Software product development organizations operate in an environment of ever-increasing volatility, uncertainty, complexity, and ambiguity. The pace of change is accelerating, business and technology complexity is growing, and organizations are struggling to keep pace. The software development industry has a $300 billion productivity problem, according to one study. Value is not flowing as it should. Flow-based software development is part of the continued evolution of contemporary software development approaches contributing to addressing this problem. It builds on agile and lean software development approaches and incorporates lessons from Deming’s management method, the Toyota Production System, Lean Product Development, Theory of Constraints, Operations Management, and other influences. Flow-based development is foundational to modern systems approaches, including DevOps, Continuous Delivery, Site Reliability Engineering, and more. Creating and sustaining flow in organizations is a challenging problem. Drawing on insights developed over many years working with multiple global product development organizations, this session presents a framework for establishing, understanding, and sustaining flow in organizations.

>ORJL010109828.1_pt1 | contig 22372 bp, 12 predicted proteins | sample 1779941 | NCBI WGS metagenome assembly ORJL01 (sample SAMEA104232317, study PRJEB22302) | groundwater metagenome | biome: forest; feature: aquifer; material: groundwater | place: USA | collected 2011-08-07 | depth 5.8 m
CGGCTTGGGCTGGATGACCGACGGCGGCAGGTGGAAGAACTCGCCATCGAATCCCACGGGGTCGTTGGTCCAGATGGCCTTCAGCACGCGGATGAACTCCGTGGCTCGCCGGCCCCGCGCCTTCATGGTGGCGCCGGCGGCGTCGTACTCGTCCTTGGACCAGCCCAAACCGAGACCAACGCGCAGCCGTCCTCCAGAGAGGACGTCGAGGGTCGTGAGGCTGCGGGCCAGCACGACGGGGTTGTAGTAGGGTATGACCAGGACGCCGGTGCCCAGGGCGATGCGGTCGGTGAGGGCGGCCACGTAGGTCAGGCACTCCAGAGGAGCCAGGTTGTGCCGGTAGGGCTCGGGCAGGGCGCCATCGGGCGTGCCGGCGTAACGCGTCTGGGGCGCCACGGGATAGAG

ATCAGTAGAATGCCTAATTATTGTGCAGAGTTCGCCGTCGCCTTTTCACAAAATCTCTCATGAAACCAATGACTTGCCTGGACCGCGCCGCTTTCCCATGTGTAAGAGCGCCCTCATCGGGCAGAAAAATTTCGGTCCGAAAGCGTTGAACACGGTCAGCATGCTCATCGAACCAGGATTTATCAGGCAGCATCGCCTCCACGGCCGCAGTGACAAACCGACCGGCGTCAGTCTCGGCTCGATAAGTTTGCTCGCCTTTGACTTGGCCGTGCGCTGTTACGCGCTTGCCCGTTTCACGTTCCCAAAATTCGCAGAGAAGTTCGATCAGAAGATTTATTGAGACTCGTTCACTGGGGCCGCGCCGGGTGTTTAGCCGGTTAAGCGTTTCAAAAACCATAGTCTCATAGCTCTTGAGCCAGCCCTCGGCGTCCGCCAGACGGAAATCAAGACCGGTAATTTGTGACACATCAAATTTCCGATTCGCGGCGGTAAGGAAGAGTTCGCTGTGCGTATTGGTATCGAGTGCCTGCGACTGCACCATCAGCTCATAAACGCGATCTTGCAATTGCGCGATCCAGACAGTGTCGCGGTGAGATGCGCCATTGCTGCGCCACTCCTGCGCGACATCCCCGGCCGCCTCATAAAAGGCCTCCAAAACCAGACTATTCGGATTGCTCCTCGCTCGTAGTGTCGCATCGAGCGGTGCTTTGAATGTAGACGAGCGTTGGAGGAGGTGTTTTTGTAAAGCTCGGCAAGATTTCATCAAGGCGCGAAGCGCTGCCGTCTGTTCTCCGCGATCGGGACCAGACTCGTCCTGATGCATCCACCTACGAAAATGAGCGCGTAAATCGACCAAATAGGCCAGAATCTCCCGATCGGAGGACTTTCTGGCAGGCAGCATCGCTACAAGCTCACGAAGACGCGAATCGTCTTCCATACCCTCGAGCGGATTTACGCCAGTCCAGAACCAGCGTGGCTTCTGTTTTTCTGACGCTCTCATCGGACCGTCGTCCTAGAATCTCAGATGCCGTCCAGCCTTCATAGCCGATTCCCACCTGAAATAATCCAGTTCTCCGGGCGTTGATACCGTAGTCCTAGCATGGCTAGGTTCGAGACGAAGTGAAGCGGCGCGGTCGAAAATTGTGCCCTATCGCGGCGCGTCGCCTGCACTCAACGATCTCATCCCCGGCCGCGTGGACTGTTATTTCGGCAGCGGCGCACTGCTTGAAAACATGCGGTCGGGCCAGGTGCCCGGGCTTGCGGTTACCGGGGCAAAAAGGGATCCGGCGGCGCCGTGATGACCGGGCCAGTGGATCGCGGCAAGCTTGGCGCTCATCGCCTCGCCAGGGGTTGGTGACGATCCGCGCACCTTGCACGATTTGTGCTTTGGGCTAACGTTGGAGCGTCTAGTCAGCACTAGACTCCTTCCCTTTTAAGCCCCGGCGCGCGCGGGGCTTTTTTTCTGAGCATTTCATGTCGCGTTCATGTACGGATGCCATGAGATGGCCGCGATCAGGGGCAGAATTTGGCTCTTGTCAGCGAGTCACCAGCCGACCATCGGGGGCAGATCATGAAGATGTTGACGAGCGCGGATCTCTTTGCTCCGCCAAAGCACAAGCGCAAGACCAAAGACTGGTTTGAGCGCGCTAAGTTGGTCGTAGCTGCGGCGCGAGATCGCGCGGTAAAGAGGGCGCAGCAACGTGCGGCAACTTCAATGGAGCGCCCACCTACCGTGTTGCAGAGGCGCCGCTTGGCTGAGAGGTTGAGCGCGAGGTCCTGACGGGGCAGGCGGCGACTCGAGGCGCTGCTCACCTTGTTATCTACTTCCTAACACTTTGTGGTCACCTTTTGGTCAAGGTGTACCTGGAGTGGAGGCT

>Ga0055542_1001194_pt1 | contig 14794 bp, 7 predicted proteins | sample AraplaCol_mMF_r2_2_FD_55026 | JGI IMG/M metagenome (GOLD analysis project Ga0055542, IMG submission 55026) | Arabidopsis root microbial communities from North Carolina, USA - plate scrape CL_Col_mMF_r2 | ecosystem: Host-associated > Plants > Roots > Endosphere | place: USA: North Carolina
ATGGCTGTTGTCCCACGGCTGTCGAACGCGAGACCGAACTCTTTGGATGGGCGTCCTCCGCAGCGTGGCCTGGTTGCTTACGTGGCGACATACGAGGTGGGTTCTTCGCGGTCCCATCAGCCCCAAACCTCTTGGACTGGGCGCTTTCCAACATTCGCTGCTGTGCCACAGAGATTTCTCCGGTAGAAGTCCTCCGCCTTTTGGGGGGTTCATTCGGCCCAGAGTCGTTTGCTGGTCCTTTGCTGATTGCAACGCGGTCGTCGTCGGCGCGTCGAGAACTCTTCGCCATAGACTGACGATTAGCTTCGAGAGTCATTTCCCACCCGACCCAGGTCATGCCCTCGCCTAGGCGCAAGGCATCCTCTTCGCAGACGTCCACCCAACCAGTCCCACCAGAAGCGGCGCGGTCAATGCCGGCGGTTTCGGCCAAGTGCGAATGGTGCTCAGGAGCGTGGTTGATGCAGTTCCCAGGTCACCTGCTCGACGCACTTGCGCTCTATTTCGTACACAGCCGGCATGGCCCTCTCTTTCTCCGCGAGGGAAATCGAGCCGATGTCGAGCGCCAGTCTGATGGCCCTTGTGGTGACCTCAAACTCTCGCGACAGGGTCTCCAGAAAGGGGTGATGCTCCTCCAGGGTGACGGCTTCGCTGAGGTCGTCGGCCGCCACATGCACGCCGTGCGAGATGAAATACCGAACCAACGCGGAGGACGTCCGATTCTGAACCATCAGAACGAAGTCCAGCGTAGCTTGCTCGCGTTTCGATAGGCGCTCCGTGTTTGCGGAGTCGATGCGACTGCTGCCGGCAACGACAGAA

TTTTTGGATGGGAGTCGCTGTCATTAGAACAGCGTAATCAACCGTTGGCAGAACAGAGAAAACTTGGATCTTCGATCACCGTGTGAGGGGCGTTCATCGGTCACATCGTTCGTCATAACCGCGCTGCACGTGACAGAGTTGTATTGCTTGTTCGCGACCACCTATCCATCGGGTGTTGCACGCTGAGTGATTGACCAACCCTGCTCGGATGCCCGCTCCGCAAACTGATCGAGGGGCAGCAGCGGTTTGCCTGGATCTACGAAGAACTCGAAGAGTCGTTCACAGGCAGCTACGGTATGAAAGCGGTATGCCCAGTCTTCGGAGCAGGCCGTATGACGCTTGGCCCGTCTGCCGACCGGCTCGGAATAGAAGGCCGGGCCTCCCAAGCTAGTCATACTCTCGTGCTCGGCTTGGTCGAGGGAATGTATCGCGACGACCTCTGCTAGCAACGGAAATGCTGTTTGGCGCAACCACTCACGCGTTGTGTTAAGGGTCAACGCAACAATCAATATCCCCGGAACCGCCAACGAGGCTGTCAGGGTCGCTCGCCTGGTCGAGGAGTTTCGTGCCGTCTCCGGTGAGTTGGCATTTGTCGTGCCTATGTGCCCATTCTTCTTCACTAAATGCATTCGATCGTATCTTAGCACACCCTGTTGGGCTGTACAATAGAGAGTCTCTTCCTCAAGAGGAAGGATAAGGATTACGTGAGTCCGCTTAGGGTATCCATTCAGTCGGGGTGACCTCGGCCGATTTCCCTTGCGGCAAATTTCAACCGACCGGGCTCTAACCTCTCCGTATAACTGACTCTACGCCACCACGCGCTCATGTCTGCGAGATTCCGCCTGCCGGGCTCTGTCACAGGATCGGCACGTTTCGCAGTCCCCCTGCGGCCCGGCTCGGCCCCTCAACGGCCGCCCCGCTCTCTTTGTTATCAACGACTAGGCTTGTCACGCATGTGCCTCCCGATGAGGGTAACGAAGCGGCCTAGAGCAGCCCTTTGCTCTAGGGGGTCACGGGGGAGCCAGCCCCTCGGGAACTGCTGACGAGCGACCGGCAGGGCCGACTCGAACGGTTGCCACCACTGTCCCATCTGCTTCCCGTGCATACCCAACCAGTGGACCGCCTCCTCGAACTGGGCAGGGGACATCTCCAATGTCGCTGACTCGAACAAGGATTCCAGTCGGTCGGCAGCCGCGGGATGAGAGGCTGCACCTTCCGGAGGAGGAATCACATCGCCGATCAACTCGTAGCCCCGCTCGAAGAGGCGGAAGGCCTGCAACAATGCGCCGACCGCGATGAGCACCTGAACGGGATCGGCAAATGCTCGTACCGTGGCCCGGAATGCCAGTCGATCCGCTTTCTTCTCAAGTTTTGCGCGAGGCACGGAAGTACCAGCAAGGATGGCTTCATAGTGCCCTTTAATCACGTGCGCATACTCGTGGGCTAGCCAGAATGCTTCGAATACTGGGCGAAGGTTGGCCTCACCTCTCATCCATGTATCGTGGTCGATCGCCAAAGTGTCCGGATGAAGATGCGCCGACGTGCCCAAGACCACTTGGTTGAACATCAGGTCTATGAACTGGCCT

I presented this session at the XP2020 conference. The slides are available here.
This session addressed the following questions:
- What is flow?
- What is the relationship between flow, lean, and agile?
- Why do organizations adopt flow?
- Where to get started?
- What contributes to flow happening?
- How do we measure flow?
- What makes flow difficult to achieve?
- How can organizations overcome these impediments to flow?
- What is the role of culture in determining how effective flow can be?